What can I bring home from Portugal?

What can I bring home from Portugal?

Buying the right gifts or souvenirs for friends and family from abroad can be a difficult task because many items can be found almost everywhere. When you visit Portugal however, you will have no problem finding an authentic “Made in Portugal” souvenirs to take home, be it a food item or a bottle of wine or a traditional hand-painted tile.

Below is a list of souvenirs you can bring home from Portugal.

Cork accessories. Portugal is the world's leading producer and exporter of cork, and it's one of the largest industries in the country. More than a third of Portugal is forested by cork oak trees, and the harvested cork is put to amazing uses all over the world in everything from wine to flooring to space travel. When you're shopping in Portugal, you'll find beautiful cork jewelry, purses, wallets, hats, shoes, wine stoppers, and even ties. The material is extremely light and flexible, and most shops around the country sell a variety of natural and dyed cork products. Certain items such as bags and shoes can be pricey and run anywhere from 50 to 150 EUR, but they're among the most authentic Portuguese souvenirs you can buy during your visit.

Olive oil. Portugal prides itself on being a worldwide leader in olive oil production. Its six olive growing regions and seven famous olive varieties result in rich and diverse olive oil flavors. From bitter to sweet and from mild to intense, high quality yet inexpensive olive oil can be enjoyed throughout the country.

Port wine. Portugal is the birthplace and single producer of port wine – the fortified wine is made exclusively in the Douro Valley in the north of the country. Port lodges stretch along the Douro River – about 60 miles downstream of the Douro Valley – in the town of Villa Nova de Gaia. Here, the wine is transported and left to mature for anywhere from 10 to 40 years, and you can spend an entire day touring the lodges and learn about the fascinating history of port. Some of the most informative lodges to visit are Taylorâ€s, Croft, and Fonseca, where you can sample many styles of wine that range from very sweet to relatively dry, and learn about how it's made.

Footwear. If you have extra room in your suitcase, head to downtown Lisbon or Porto – the country's shopping meccas – and treat yourself to a pair of Portuguese shoes. Portugal dominates the world's luxury shoe market – ranking second after Italy – and you can reap the benefits from the country's booming shoemaking and leather goods industries. From women's leather boots to men's dress shoes and sneakers for everyone; you can buy some of the world's best-quality footwear, all lovingly crafted from genuine Portuguese materials.

Ceramic tiles. Patterned tiles (called azulejos) have a long history in Portugal, and are the perfect souvenir for antique and art enthusiasts. These painted and glazed tiles have been made in Portugal for more than five centuries, and they're a huge part of what differentiates the architecture from other countries. Thousands of buildings are covered with them, including most churches, monasteries, castles, and other historical sites. Visitors can browse through Azulejo shops in Portugal that sell new and antique tiles, the oldest of which date back centuries. Solar in Lisbon is said to be one of the best places to find them at a reasonable price.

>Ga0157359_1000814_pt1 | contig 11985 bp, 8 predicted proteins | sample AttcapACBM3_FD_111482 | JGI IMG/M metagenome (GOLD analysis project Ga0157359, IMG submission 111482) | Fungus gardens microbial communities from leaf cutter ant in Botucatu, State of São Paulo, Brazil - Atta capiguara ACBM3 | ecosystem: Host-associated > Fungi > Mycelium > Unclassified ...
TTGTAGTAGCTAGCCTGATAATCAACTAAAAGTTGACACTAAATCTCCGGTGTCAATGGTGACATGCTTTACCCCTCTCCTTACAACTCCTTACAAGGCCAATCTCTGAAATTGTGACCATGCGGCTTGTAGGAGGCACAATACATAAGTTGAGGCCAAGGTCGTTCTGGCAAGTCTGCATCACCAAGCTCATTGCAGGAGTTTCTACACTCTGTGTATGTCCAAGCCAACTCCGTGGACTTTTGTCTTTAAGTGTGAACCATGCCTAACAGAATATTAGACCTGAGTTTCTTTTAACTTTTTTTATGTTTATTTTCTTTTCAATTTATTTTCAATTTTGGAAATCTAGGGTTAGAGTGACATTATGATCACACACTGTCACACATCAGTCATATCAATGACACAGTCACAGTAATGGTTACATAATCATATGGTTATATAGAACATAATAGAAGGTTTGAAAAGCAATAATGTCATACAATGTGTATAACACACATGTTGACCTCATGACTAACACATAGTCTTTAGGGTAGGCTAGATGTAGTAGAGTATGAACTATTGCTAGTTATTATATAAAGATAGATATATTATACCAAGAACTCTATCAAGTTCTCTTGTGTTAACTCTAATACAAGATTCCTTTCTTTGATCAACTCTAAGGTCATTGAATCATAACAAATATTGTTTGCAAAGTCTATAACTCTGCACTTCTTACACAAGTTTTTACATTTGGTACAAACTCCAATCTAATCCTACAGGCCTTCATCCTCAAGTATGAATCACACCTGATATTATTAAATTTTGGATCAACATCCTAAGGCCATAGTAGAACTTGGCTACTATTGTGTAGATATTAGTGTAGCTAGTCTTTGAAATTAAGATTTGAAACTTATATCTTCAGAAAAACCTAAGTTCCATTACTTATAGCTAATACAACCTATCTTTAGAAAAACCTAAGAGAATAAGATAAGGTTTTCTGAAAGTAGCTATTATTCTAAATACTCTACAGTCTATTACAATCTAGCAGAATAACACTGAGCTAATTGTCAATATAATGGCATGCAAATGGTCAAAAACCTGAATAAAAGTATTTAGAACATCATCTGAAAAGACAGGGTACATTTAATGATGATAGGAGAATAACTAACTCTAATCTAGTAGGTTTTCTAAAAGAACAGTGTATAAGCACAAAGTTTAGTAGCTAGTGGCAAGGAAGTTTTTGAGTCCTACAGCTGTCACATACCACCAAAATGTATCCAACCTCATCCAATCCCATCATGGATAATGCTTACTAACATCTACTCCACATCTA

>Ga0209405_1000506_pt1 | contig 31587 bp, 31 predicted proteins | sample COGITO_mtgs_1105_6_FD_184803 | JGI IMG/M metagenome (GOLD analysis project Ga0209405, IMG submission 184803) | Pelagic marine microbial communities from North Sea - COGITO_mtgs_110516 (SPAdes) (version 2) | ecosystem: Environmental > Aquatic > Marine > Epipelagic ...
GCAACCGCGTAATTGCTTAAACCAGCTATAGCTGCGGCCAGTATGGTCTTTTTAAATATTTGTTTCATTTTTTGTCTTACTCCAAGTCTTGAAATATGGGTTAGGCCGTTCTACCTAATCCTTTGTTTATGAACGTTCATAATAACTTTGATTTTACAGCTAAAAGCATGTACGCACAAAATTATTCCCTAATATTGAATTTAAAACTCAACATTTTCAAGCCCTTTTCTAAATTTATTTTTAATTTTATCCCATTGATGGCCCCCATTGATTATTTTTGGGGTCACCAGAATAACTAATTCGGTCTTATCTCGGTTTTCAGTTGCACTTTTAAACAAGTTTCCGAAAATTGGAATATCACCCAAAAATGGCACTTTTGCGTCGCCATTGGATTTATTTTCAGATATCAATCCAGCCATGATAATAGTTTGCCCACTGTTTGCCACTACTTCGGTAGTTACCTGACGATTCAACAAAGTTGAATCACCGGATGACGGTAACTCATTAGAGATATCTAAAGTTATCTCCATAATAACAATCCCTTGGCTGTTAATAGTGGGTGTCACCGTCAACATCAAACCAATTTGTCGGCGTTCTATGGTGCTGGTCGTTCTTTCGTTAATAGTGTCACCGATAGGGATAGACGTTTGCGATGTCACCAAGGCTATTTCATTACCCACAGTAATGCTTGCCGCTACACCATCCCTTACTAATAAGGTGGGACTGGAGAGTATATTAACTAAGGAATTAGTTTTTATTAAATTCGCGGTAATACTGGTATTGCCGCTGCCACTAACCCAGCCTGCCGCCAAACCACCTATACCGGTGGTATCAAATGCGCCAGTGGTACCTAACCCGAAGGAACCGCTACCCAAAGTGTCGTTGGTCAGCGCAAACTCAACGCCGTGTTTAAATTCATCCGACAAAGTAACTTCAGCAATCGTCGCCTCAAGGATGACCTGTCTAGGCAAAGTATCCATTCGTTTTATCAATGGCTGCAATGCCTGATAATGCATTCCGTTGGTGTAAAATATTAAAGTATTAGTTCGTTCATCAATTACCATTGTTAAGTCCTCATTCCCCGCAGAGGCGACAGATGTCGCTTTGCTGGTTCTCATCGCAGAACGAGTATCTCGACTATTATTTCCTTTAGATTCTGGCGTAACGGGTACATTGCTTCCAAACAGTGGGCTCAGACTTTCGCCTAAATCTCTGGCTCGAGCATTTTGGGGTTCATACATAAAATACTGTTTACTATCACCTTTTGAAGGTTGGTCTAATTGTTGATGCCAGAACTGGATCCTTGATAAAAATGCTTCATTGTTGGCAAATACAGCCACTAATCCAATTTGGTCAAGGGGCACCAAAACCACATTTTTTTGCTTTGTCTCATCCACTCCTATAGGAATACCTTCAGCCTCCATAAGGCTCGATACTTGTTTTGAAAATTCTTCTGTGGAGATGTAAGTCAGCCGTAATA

Portuguese liquors & brandies. Portugal's Mediterranean climate and geography are ideal for long harvesting seasons and a wide range of year-round crops. As a result, many wonderful liqueurs are made in Portugal using local ingredients like almonds, cherries, chestnuts, figs, honey, citrus fruits, and pears. They're sweet and delicious, and relatively inexpensive. Make sure to try Ginjinha – it's a sweet liquor made from the cherry-like ginja berry, and it's commonly enjoyed in Lisbon, Obidos and Alcobaca. Medrohno is also a treat – this brandy is made from a red berry that grows on trees (known as Arbutus Unedo). It has a sweet and slightly herby flavor, but don't overdo it – this stuff packs a punch.

Packs of Pastéis de Belém. If you are a sweet tooth or a pastry lover, going back home with a few packs of the uniquely made Pastéis de Belém is another perfect Portugal souvenir to share with your family and friends. To buy the best Pastéis de Belém in Lisbon you should go to the original Pastéis de Belém factory and restaurant in the Belém neighbourhood.

Embroidery. Traditional Portuguese embroidery like handmade tablecloths, blouses, scarves and much more, have been a feature of Portuguese culture and history for many years especially in Madeira. These handmade clothes are beautifully crafted, inexpensive and quite unique to Portugal and therefore they would make great Portugal souvenirs to take home with you. A Vida Portuguesa in Lisbon and Porto is a good place to buy these beautiful handmade linens. You can also get something nice at Paris em Lisboa.

Pottery. Pottery has existed in Portugal for many centuries and over the years they have mastered this craft. Buying earthenware in Portugal also makes for fantastic Portugal souvenirs as there is an extensive collection of wonderful pottery and ceramic work all over the country. And it is something you can use at home. To buy decently priced and quality pottery souvenirs in Lisbon you should go to Fábrica Sant’Anna.

Barcelos rooster. The Barcelos Rooster (“O Galo de Barcelos”) is one of the most common souvenirs in Portugal and it’s found in almost any gift or souvenir shop in Portugal. It is usually vividly coloured and mostly comes in ceramic form depicting the rooster or as prints on shirts and towels. You can also find fridge magnets and bottle openers.

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